- Class 332 – four- and five-coach EMU used on Heathrow Express services.
Detailed design work is now underway in preparation for the construction of another new depot, this time on the northern part of the site. This will effectively replace the former locomotive depot and the Coronation Sidings area. It will provide full servicing, maintenance and storage for the proposed new fleet of Crossrail trains which will operate between Reading on the Great Western main line and Shenfield on the Great Eastern main line, using a newly constructed tunnel running West-to-East under London. The new development is large and will fill up the remaining area at Old Oak Common.
At the time of writing Old Oak Common is also being considered as the location for a major interchange station between the GW main line, Crossrail, Heathrow Express and the proposed HS2 high speed line from London (Euston) to Birmingham/Manchester/Leeds.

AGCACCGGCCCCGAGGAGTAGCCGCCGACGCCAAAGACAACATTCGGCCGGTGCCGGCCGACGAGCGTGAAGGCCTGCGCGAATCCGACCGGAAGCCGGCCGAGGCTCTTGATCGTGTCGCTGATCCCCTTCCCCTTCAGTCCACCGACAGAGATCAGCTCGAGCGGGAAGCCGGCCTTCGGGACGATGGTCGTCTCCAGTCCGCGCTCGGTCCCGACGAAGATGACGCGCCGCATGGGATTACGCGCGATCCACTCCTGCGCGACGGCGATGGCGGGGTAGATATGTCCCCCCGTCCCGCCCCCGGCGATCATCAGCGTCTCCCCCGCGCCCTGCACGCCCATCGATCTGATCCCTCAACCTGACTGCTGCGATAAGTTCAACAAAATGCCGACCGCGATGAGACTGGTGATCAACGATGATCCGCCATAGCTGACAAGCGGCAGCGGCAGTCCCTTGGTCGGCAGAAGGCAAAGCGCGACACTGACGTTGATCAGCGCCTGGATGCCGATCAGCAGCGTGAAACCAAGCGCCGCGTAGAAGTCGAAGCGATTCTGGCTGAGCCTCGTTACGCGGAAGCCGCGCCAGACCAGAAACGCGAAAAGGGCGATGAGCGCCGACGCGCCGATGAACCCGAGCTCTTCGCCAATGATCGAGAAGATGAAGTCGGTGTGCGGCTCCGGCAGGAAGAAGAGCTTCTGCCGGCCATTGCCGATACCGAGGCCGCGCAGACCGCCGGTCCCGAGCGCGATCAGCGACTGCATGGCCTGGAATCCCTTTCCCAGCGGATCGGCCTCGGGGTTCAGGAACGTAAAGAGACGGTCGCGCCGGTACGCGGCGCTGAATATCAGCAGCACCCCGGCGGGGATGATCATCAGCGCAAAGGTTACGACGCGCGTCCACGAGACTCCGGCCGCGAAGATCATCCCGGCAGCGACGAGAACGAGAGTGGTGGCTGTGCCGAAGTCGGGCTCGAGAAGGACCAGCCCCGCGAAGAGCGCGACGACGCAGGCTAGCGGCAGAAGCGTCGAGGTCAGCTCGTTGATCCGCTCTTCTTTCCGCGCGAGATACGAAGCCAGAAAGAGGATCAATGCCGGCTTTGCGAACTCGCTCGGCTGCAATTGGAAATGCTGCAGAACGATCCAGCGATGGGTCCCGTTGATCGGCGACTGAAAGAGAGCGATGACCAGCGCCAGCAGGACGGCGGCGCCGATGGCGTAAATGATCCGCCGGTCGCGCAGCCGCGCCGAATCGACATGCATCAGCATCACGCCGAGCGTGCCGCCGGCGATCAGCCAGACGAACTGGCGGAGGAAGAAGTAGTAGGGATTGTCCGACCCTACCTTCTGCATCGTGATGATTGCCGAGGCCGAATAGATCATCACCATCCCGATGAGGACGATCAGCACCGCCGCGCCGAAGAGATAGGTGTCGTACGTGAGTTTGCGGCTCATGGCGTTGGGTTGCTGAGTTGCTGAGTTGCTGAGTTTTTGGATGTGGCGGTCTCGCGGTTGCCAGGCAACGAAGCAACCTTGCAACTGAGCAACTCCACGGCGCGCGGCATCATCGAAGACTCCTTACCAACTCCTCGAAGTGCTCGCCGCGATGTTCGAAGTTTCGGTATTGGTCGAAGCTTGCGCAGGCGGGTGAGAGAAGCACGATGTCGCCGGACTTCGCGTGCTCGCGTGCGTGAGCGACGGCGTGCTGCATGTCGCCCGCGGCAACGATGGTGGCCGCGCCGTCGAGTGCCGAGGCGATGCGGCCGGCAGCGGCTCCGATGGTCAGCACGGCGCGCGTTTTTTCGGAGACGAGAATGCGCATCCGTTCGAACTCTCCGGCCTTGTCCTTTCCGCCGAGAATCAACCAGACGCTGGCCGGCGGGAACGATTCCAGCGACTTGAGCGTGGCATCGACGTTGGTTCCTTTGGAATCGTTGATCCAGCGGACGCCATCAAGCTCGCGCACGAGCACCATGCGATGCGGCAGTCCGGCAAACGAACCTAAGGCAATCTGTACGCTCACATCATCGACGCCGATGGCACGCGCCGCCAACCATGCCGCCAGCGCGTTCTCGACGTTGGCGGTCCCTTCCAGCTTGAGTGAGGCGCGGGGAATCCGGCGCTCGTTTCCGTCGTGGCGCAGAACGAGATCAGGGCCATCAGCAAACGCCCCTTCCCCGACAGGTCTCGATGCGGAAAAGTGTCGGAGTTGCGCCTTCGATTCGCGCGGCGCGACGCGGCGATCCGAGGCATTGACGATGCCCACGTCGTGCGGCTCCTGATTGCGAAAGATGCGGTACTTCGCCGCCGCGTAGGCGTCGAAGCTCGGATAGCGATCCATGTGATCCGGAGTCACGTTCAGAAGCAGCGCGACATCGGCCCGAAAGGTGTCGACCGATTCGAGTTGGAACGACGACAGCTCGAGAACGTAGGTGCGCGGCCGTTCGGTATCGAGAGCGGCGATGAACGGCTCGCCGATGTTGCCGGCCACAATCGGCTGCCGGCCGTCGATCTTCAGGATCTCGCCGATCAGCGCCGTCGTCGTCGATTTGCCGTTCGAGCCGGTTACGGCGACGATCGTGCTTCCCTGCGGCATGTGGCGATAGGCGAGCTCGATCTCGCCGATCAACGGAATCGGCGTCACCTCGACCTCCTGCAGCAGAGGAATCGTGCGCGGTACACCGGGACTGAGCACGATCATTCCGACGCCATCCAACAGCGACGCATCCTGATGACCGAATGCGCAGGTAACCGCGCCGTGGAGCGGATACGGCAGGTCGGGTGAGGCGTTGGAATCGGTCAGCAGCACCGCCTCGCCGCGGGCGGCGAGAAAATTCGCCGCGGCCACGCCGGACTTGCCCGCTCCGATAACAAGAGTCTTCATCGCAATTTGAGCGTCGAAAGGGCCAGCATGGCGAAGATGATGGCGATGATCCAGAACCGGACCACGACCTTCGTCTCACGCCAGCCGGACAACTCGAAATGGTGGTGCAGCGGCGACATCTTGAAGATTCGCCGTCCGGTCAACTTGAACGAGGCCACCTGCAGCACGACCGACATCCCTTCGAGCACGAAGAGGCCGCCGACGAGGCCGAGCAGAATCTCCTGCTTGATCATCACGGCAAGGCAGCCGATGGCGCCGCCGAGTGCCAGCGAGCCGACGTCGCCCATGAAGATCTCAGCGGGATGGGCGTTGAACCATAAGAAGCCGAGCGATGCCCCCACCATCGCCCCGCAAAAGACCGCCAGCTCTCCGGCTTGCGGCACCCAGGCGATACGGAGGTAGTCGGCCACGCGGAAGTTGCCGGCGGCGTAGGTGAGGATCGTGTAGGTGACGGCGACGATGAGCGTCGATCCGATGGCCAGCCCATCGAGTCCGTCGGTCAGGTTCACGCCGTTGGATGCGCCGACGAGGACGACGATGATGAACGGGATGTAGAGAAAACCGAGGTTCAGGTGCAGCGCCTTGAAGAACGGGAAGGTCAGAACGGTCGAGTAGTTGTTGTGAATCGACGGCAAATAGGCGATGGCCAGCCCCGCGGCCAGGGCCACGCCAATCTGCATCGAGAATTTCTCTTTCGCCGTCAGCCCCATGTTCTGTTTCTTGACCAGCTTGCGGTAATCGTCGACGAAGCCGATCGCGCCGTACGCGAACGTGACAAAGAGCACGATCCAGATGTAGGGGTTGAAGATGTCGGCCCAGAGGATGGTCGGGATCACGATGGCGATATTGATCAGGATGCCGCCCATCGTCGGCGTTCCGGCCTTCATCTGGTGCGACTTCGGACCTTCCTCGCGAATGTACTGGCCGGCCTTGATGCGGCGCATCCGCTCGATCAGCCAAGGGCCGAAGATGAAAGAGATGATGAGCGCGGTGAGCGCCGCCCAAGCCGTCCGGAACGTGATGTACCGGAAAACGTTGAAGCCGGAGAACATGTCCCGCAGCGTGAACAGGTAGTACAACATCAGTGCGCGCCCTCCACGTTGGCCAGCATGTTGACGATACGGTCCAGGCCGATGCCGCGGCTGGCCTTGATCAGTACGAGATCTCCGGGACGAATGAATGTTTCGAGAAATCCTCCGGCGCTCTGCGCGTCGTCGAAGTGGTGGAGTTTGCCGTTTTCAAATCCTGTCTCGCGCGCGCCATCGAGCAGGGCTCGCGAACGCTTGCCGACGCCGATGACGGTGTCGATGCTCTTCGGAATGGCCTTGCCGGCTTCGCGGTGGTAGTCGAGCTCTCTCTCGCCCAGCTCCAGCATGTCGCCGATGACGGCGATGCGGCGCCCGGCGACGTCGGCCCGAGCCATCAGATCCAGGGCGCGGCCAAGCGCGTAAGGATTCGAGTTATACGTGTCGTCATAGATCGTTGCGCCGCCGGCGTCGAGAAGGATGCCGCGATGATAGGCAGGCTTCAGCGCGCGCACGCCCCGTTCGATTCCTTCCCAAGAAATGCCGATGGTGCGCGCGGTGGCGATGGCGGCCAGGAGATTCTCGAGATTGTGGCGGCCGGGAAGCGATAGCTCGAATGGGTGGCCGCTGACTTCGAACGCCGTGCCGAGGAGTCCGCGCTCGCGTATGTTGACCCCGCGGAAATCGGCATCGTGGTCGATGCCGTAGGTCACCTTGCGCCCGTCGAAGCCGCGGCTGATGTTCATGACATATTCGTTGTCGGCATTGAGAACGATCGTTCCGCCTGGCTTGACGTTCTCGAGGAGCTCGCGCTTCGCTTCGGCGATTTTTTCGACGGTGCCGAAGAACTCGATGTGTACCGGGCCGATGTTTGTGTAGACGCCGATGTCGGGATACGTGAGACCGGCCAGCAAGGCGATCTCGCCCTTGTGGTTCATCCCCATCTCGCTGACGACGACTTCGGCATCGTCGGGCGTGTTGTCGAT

North Pole depot
South of the line is North Pole depot, also approximately half a mile south-west of Willesden TMD. Here until 2010, Eurostar trains which operate the Channel Tunnel had their UK maintenance base. With the opening of the new international terminal at St Pancras railway station, all servicing was moved to the new Temple Mills depot located near Stratford International.
Writing in 2012, this depot site is now being considered for conversion to provide for the maintenance and repair of the proposed new Intercity Express Programme (IEP) trains which are expected to replace High Speed Train sets on the Great Western main line from 2016.
- Baker, S.K. (May 2001) . Rail Atlas Great Britain & Ireland (9th ed.). Hersham: Oxford Publishing Co. ISBN 0-86093-553-1. 0105/H.
- Lyons, E.T. (1974) . An Historical Survey of Great Western Engine Sheds 1947. Headington: Oxford Publishing Co. ISBN 0-902888-16-1.